Wednesday, May 11, 2011

Battles Which We Must Win

"Everyone is improved and preserved by corresponding acts: the carpenter by acts of carpentry, the grammarian by the acts of good grammar.  But if a man accustoms himself to write ungrammatically, of necessity his art will be corrupted and destroyed.  Thus modest actions preserve the modest man, and immodest actions destroy him.  Actions of fidelity preserve the faithful man, and the contrary actions destroy him." (1)
In short, "we are what we repeatedly do." (2)  It is common to consider philosophy in all its forms to be merely a system of thinking.  Often neglected is the fact that philosophy is designed to let us live better.  Through study and practice, we develop a system of thinking that governs correct action.  The physical practice part is the easiest to neglect.  When one thinks of spiritual or philosophical practice, they probably think of such acts as meditation or study.  These are certainly good and useful examples, but they do not take into account that the conclusions that we come to mentally must be acted on in the day-to-day process of our lives.

I am transitioning from western boxing to Muay Thai kickboxing.  While both are stand-up combat sports, there are quite a few differences, and many of the habits that I have learned to be "good" in boxing are resulting in my taking a lot of beatings in Muay Thai.  Also, having developed some degree of competency in boxing over the years, it has been quite a while since I took much of a beating.  For the first time in a long time I am finding myself on the bottom of the totem pole.  I have solid defense from a boxing perspective, but that did not keep me from getting my nose damn near broken in the first two weeks of Muay Thai.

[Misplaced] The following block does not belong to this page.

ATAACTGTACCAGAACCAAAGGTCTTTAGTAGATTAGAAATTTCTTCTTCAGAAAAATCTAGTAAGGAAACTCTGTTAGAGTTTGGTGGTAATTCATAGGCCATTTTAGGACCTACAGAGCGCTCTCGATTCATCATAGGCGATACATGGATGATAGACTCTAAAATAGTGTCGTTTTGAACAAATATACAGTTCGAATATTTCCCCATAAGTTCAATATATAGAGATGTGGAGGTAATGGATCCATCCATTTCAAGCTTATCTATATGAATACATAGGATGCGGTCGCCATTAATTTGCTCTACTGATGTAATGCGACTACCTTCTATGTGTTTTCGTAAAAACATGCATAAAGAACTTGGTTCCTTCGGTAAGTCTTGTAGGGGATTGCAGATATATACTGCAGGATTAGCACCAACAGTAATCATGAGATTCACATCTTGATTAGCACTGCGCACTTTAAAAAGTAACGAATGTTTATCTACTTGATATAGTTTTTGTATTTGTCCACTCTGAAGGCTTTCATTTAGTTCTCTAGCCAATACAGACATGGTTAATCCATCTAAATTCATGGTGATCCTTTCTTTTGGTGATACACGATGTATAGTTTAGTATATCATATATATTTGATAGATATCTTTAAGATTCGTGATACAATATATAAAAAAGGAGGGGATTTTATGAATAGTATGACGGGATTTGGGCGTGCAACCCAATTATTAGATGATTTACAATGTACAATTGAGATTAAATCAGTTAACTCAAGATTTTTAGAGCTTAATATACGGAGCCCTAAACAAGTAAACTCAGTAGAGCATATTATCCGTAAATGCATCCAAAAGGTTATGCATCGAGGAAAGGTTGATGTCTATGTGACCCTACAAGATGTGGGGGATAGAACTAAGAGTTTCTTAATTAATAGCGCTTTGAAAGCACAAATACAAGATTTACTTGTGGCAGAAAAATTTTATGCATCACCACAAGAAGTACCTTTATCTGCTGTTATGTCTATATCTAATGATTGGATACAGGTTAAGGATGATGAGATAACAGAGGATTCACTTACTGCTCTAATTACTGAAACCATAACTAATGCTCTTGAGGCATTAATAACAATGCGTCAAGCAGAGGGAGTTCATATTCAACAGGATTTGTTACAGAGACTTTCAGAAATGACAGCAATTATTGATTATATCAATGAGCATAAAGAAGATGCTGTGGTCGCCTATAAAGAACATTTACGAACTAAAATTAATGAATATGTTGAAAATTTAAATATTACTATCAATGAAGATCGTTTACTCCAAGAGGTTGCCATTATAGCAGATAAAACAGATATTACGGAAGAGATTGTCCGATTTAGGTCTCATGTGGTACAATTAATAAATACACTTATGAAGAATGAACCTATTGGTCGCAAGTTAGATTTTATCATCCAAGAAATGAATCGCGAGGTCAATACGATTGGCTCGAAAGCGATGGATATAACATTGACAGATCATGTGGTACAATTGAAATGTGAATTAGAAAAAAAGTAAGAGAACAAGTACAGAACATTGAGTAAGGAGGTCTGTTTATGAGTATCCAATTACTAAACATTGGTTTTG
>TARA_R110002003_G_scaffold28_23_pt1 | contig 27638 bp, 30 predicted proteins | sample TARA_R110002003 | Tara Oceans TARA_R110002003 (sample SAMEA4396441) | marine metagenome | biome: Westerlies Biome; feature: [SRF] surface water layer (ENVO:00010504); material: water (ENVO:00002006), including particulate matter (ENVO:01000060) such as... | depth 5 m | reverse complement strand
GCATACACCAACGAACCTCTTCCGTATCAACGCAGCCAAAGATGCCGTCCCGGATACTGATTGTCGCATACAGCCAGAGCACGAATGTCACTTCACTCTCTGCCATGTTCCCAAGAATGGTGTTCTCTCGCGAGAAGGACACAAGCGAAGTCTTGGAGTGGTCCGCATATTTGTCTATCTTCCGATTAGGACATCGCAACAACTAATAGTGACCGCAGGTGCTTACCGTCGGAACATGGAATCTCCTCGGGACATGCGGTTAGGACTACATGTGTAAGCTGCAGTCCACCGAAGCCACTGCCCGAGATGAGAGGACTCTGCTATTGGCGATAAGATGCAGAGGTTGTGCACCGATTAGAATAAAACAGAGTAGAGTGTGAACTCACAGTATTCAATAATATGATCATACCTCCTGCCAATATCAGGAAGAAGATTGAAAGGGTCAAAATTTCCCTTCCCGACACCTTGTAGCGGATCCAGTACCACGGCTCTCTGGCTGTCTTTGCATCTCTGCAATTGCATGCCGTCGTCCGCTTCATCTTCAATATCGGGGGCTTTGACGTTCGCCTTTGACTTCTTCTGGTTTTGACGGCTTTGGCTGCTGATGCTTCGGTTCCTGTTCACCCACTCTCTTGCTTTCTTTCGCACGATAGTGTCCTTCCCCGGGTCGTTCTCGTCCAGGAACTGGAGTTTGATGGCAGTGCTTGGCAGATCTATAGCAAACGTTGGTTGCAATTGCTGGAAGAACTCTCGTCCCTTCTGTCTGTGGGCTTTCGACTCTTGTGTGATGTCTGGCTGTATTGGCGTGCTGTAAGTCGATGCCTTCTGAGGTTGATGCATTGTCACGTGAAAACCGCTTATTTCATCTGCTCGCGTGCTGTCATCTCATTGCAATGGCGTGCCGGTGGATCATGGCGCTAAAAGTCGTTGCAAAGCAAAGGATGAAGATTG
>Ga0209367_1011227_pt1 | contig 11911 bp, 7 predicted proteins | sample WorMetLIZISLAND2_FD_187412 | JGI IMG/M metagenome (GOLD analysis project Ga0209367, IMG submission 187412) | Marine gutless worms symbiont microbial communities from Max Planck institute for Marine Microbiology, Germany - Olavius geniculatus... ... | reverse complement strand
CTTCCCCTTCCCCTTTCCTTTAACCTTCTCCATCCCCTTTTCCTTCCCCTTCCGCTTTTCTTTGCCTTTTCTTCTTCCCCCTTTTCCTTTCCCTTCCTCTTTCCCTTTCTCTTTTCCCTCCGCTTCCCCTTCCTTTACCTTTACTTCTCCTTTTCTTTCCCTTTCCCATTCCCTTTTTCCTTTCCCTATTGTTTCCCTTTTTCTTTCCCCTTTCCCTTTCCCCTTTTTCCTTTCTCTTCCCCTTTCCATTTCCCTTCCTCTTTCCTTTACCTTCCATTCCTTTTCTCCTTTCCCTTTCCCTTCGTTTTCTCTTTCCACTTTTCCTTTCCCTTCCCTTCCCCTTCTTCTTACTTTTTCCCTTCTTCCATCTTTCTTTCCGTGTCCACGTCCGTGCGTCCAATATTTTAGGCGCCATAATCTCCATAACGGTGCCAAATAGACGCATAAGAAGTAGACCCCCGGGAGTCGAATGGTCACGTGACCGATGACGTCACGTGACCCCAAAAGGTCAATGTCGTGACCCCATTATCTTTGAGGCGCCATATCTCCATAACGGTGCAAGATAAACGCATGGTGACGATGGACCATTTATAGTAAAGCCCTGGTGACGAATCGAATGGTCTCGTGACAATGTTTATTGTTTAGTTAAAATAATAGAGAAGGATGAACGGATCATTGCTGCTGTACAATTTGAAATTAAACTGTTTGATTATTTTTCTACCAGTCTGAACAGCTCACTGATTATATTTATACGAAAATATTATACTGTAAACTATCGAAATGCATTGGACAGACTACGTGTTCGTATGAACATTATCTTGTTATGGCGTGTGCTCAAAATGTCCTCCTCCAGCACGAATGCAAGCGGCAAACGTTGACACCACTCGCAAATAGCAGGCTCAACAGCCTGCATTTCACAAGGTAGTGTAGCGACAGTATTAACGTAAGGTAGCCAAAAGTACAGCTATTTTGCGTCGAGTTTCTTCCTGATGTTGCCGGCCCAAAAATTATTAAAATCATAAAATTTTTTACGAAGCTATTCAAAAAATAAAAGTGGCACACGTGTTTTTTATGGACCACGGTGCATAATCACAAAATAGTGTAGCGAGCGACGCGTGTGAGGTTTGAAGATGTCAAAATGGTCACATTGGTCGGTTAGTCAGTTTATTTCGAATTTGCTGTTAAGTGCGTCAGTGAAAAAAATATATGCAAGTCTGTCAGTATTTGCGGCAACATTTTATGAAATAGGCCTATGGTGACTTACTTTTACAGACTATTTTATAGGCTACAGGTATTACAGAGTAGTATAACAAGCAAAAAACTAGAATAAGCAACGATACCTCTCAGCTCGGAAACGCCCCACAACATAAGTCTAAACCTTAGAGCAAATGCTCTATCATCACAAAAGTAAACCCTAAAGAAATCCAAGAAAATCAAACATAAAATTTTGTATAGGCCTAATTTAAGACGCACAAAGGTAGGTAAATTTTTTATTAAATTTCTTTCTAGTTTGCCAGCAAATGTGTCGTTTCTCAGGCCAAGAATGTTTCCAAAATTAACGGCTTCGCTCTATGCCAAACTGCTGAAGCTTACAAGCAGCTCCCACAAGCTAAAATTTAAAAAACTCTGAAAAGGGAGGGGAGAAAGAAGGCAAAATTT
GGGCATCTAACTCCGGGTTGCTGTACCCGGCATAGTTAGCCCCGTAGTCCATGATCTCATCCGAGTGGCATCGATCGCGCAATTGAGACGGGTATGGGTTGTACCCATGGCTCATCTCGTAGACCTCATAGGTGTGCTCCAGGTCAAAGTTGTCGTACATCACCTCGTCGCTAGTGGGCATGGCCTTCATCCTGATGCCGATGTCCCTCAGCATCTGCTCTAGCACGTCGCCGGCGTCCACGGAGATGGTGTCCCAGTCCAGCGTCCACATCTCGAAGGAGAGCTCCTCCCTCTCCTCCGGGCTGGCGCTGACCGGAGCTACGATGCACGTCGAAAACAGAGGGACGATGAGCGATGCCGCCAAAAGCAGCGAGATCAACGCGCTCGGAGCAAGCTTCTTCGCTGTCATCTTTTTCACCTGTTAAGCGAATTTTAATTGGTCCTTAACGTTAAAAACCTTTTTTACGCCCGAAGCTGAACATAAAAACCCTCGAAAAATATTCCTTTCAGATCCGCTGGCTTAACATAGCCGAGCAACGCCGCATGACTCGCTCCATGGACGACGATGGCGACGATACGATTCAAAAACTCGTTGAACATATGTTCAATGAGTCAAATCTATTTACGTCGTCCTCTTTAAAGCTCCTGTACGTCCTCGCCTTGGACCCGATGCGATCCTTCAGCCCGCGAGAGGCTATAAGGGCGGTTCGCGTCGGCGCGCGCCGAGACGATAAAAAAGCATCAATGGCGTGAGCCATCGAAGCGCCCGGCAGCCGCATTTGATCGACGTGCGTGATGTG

Wednesdays are the main sparring days at the new gym.  I was supposed to miss the session this week because I had an appointment in Los Angeles during the class time.  Last minute, my appointment got rescheduled and now I find myself available.  Because I had mentally "checked out" for the day, the realization that I no longer had an excuse not to go hit me like a bucket of cold water.  For a while, I considered other options.  I could go for a run, which I told myself would be almost as good, and would work on my conditioning.  I could use a day off, as I was already beaten up from the last couple of days.  After all, the rest time would "do me good." 

When we have this conversation with ourself, it is simply because we want to avoid doing the thing that needs to be done.  It is a battle with ourself, and these battles must be won.  "It is essential to understand that battles are primarily won in the hearts of men." (3)    

As I endeavor to be a faithful, persistent and disciplined man, I recognize that it is only through consistent acts of fidelity, persistence and discipline that it can be achieved.  So this afternoon I will ignore that fact that today was supposed to be a day off and I will do the thing that should be done.

Quotes from today's posts attributed to Epictetus, Aristotle, Vince Lombardi.

Friday, May 6, 2011

A Strong Mind Conquers a Strong Body